Here is one of the finest examples where the witness of the people takes primary role in establishing a fact against the penchant for so-called solid proof or evidence. In truth much of what is called history today would disappear from the libraries of the world if

the evidentiary process were followed, subjecting every assertion to the test of material evidence. This is known as sensus fidelium in Roman Catholic teachings and can be implicitly traced back to the early Fathers of the Church. It means the "sense of the faithful" and refers to doctrinal truth recognised (sensed) by the whole body of the faithful.

For instance there is no proof that the Iliad was written by Homer or for that matter that the Gospels and the Epistles were actually written by the writers. There is no historical indication that Moses wrote the Pentateuch. But they are all in the deposit of accepted fact based on the tradition of thousands of years.

So it is with the Immaculate Conception. For while there is no documentary proof for her immaculate Conception (how can you document that), nor her Assumption, her favored state was so renowned in all the lands that had commerce with Israel that even centuries later at the founding of a new religion she takes preeminent status in Islam in the Sur’at of the Qur’an.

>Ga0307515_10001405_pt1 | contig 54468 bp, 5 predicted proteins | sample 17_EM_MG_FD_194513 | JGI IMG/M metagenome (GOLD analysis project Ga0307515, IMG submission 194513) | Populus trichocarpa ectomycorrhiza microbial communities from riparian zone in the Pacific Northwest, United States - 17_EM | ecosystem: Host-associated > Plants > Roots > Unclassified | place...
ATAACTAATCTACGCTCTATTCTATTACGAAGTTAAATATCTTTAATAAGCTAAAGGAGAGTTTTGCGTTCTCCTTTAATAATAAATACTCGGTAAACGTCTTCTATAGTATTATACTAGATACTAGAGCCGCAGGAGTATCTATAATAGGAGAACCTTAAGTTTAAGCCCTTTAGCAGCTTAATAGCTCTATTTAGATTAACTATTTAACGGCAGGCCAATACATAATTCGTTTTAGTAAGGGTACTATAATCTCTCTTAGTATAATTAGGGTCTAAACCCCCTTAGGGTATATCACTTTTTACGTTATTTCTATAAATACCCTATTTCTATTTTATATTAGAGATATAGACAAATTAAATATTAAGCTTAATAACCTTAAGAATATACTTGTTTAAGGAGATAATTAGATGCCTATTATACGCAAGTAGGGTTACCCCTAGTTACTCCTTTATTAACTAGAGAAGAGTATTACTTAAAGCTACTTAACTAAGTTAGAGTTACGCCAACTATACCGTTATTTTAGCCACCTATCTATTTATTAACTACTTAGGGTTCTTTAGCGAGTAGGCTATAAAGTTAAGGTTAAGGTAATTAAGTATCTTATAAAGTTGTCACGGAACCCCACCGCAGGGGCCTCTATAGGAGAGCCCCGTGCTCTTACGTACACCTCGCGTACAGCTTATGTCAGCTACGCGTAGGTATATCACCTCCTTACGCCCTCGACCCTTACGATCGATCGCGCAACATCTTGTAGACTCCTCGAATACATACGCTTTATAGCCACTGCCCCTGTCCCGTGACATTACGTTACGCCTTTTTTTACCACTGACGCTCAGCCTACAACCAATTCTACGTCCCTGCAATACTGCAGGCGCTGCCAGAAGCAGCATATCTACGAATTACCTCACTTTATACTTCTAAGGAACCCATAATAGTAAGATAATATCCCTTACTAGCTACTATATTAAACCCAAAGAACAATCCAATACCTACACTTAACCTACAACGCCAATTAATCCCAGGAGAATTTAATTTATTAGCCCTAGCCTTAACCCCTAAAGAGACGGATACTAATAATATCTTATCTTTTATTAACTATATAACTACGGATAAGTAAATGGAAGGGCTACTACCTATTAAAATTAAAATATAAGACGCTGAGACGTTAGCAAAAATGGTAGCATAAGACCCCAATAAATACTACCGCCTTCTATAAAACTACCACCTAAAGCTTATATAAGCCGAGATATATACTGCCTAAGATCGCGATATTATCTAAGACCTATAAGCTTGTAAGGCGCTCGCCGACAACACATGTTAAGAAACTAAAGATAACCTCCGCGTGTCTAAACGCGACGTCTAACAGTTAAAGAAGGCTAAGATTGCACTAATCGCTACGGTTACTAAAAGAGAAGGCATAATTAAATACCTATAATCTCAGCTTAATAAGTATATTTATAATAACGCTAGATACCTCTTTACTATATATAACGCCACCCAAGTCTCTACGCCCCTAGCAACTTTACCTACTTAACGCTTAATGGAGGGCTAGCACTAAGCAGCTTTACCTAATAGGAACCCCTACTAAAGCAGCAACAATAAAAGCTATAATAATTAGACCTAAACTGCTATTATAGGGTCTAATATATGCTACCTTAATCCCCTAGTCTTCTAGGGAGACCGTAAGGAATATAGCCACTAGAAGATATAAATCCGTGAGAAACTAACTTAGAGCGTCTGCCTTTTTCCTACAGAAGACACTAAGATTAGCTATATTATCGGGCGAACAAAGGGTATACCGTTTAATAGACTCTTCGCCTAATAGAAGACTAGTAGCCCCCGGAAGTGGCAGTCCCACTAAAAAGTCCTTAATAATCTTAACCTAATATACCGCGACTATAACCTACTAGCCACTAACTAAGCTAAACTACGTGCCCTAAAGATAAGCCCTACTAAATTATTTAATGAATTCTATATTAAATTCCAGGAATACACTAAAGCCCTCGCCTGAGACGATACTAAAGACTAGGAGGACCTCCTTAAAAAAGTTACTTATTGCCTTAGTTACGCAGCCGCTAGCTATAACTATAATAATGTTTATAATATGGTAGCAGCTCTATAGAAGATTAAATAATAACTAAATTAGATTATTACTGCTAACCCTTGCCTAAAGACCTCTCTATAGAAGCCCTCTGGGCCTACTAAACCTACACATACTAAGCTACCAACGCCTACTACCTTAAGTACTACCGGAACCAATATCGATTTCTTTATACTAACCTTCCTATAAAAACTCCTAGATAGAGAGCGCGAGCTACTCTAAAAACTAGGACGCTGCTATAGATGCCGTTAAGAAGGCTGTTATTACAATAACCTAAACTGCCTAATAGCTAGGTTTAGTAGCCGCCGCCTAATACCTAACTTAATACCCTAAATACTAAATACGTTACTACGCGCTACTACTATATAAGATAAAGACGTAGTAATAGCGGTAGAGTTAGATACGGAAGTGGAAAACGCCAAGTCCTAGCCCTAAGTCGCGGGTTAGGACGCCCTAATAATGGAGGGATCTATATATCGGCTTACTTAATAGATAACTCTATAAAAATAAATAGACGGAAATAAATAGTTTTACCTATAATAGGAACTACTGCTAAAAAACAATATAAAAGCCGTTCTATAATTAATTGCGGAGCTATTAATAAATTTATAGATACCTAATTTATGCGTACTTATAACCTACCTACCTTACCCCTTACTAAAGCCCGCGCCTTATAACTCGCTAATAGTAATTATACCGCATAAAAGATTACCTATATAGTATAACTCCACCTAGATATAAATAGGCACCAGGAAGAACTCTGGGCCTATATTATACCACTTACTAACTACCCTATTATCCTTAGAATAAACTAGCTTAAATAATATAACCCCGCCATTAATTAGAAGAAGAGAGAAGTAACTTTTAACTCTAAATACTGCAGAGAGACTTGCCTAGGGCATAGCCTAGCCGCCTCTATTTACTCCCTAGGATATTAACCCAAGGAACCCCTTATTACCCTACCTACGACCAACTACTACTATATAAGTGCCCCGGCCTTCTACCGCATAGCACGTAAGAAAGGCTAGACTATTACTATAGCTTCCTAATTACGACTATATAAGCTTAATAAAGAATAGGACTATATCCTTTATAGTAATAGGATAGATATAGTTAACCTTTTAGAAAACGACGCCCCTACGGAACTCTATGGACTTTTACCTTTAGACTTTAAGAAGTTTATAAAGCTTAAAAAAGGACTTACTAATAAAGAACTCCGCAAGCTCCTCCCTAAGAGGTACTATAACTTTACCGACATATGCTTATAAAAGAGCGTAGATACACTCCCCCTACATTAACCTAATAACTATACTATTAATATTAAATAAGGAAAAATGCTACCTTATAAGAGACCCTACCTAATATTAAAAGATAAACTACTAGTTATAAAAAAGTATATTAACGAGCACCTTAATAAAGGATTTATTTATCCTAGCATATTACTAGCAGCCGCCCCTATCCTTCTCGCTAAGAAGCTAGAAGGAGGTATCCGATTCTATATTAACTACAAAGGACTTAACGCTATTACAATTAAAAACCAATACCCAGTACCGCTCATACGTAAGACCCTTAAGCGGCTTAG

O Mary conceived without sinTheological reflection offers strong a priori argumentation to support the dogma, the chief of which is that corollary to Our Lady’s Immaculate Conception is her Perpetual Virginity and her Assumption:

a) Since Mary was conceived without Original Sin she does not suffer its consequences, one of which is the corruption of the body in the grave;

b) since Mary conceived Christ virginally, gave birth to Him miraculously, and remained ever a Virgin, it is not fitting that a body so sanctified should see corruption.

Proof from reason

There is an incongruity in the supposition that the flesh, from which the flesh of the Son of God was to be formed, should ever have belonged to one who was the slave of that arch-enemy, whose power He came on earth to destroy. it is also remarked that a peculiar privilege was granted to the prophet Jeremiah and to St. John the Baptist: they were sanctified in their mother's womb, because by their preaching they had a special share in the work of preparing the way for Christ. Consequently some much higher prerogative is due to Mary. (A treatise of P. Marchant, claiming for St. Joseph also the privilege of St. John, was placed on the Index in 1833. But why not!)

Theological Wrangling.

But the theologians could not agree. It was rejected by Bernard of Clairvaux, Alexander of Hales, and St. Bonaventure (who, teaching at Paris, called it "this foreign doctrine"), and by St. Thomas Aquinas who expressed questions about the subject, but said that he would accept the determination of the Church. Aquinas and Bonaventure, for example, believed that Mary was completely free from sin, but that she was not given this grace at the instant of her conception.